# Scalar magnitude: what it consists of, characteristics and examples

A **scalar magnitude** is a numerical quantity whose determination requires only knowledge of its value in relation to a given unit of measure of the same kind. Some examples of scalar magnitudes are distance, time, mass, energy, and electrical charge.

Scalar quantities are usually represented with a letter or the absolute value symbol, for example *A* or ǀ *A* ǀ. The magnitude of a vector is a scalar magnitude and can be obtained mathematically by algebraic methods.

Likewise, scalar quantities are plotted with a straight line of a certain length, with no specific direction, related to a scale factor.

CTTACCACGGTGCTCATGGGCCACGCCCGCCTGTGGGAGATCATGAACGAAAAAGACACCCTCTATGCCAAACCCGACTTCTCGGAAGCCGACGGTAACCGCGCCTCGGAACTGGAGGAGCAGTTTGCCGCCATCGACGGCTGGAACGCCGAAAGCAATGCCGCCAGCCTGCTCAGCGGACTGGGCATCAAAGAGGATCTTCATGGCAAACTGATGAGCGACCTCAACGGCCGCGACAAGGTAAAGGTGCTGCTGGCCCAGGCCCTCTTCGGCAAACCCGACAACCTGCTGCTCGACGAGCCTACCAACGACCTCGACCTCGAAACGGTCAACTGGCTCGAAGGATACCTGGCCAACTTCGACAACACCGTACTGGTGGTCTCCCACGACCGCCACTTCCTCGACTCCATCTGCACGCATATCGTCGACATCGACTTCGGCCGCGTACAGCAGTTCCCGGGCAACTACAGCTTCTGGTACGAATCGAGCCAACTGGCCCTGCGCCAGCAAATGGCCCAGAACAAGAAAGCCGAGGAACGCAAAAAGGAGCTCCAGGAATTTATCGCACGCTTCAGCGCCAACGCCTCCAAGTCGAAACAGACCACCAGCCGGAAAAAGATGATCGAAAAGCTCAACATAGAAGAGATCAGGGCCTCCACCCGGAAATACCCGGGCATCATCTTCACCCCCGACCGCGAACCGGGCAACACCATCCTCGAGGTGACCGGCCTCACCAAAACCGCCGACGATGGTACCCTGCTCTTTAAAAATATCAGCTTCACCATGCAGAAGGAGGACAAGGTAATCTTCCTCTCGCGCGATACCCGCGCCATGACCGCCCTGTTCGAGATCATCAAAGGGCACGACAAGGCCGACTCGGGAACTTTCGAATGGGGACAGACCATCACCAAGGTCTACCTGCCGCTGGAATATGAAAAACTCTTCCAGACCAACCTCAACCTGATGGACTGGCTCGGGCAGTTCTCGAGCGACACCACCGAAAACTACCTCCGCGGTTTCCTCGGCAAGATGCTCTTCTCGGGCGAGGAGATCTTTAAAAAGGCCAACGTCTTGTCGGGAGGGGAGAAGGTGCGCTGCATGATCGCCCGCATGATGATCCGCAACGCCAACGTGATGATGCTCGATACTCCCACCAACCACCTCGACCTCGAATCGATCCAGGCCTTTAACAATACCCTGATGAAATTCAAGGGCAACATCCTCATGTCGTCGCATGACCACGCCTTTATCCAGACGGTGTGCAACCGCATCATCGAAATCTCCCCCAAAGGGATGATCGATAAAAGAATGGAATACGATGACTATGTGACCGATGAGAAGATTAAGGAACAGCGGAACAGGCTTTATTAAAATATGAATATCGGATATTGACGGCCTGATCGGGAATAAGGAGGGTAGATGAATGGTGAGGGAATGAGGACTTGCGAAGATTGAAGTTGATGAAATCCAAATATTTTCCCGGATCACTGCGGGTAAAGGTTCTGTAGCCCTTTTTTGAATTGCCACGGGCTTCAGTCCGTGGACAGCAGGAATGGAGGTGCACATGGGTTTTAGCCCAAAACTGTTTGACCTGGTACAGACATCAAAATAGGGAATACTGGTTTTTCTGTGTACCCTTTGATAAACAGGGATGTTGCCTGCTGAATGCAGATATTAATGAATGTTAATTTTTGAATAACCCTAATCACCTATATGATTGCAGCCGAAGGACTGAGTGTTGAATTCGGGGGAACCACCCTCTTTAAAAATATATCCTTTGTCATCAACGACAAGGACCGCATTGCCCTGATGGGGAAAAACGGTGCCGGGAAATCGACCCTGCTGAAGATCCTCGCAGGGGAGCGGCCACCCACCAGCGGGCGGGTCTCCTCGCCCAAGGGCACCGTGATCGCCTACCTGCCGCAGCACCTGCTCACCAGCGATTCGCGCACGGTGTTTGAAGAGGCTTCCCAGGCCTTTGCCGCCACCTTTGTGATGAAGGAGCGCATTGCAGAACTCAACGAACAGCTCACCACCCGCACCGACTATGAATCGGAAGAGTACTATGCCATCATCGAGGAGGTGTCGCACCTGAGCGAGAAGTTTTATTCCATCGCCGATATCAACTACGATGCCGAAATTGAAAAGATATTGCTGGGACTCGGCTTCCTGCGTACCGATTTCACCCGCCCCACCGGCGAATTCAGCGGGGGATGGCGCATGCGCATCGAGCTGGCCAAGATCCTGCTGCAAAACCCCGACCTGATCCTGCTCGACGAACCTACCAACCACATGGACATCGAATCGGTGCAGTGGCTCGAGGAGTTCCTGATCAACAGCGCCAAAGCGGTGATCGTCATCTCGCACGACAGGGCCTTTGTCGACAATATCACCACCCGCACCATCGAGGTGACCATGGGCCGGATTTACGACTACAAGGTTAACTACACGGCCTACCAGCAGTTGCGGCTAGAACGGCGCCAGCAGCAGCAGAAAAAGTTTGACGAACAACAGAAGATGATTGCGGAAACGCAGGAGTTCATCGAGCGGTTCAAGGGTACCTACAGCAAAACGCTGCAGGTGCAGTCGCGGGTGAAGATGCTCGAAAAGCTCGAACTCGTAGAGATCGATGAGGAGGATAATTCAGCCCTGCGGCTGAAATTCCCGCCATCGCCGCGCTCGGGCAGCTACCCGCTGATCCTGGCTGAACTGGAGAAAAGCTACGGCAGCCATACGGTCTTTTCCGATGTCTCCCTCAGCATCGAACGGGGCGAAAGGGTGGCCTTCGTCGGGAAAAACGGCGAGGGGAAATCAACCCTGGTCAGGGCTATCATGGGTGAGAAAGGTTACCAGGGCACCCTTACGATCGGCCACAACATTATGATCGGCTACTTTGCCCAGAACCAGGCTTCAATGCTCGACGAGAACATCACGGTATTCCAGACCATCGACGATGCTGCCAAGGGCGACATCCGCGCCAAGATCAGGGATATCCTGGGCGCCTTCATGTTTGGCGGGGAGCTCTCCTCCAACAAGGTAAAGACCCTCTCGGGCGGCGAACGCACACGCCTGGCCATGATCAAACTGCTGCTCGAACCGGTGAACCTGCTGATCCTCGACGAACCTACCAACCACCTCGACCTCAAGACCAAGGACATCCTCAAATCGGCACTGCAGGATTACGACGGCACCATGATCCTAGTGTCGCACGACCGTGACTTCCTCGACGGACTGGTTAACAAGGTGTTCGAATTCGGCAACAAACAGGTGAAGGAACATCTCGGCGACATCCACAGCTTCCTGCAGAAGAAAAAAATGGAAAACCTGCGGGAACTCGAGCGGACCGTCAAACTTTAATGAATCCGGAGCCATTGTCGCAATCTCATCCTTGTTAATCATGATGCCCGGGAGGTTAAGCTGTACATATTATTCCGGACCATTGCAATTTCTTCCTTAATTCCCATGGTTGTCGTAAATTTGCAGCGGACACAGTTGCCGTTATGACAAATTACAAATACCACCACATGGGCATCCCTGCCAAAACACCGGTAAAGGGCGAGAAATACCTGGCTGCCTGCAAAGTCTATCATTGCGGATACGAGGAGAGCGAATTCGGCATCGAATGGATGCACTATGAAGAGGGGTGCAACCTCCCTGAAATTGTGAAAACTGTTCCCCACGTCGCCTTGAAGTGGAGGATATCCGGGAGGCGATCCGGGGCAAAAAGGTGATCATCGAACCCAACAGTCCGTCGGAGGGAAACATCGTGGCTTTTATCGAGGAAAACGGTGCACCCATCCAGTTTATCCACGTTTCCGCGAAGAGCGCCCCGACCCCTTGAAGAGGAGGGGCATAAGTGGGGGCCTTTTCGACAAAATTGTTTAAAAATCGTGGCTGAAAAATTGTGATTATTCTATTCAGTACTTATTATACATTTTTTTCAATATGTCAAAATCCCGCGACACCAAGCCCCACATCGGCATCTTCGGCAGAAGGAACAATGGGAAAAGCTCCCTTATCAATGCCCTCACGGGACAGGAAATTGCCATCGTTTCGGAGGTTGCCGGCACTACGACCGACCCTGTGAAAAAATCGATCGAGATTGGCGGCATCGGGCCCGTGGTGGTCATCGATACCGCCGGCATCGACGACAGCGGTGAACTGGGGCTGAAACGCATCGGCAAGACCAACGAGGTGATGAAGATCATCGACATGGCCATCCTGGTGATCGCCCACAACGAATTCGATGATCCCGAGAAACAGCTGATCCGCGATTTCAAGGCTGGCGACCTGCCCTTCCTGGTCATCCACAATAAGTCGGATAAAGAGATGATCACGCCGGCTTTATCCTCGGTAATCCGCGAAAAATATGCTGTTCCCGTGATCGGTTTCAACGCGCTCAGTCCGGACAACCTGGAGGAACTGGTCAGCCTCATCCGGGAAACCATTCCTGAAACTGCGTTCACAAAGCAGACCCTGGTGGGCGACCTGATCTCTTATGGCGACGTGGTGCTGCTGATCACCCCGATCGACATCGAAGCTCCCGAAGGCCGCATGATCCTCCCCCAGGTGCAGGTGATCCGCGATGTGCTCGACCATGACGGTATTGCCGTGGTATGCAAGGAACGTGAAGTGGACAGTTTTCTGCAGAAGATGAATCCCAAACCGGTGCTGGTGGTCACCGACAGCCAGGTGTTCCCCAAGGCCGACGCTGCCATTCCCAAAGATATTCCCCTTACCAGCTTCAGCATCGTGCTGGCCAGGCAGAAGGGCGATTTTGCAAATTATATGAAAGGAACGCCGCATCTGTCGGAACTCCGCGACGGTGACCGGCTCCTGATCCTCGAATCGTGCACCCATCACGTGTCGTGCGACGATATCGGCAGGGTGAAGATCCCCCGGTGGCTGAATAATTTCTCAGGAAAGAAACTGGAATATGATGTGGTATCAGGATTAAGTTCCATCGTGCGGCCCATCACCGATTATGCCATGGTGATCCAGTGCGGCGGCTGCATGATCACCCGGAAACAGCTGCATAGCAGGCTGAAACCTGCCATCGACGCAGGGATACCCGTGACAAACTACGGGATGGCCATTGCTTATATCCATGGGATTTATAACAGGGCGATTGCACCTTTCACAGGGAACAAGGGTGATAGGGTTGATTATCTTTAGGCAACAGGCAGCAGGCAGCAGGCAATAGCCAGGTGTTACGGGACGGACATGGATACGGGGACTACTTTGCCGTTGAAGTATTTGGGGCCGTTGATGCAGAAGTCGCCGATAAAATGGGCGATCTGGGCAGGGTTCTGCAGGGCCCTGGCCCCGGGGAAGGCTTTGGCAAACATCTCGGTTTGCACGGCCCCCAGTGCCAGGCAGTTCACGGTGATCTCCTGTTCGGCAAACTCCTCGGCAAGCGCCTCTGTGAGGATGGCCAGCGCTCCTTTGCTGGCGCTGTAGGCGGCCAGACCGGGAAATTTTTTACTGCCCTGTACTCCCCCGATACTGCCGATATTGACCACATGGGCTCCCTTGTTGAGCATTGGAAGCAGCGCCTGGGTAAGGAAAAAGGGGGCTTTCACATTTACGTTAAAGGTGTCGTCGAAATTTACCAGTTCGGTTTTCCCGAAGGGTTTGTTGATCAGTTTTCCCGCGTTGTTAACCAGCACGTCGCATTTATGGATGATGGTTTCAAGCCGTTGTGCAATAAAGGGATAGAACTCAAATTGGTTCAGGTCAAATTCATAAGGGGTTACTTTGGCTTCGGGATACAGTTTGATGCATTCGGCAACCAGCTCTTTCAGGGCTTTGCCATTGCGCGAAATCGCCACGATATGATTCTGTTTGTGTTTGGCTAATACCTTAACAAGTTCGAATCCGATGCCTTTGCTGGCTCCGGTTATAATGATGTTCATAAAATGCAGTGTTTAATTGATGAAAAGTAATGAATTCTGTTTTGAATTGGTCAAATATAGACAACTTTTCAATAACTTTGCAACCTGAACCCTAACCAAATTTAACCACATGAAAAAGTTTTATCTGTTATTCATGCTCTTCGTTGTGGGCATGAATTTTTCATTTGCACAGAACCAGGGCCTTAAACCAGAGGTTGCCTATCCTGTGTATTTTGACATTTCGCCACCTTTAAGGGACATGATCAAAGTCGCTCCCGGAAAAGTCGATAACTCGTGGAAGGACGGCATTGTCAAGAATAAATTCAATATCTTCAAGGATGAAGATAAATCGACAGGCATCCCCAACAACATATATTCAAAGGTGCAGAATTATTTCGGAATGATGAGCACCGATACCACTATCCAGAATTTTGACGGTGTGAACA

__What is a scalar magnitude?__

__What is a scalar magnitude?__

In Physics, a scalar quantity is a physical quantity represented by a fixed numerical value and a standard unit of measure, which is independent of the frame of reference. Physical quantities are mathematical values related to measurable physical properties of a physical object or system.

### For example,

if you want to get the speed of a vehicle, in Km/h, just divide the distance traveled by the elapsed time. Both quantities are numerical values accompanied by a unit; therefore, velocity is a scalar physical quantity. A scalar physical magnitude is the numerical value of a measurable physical property without a specific orientation or direction.

Not all physical quantities are scalar quantities, some are expressed through a vector that has numerical value, direction, and meaning. For example, if you want to obtain vehicle speed, you must determine the movements performed during the elapsed time.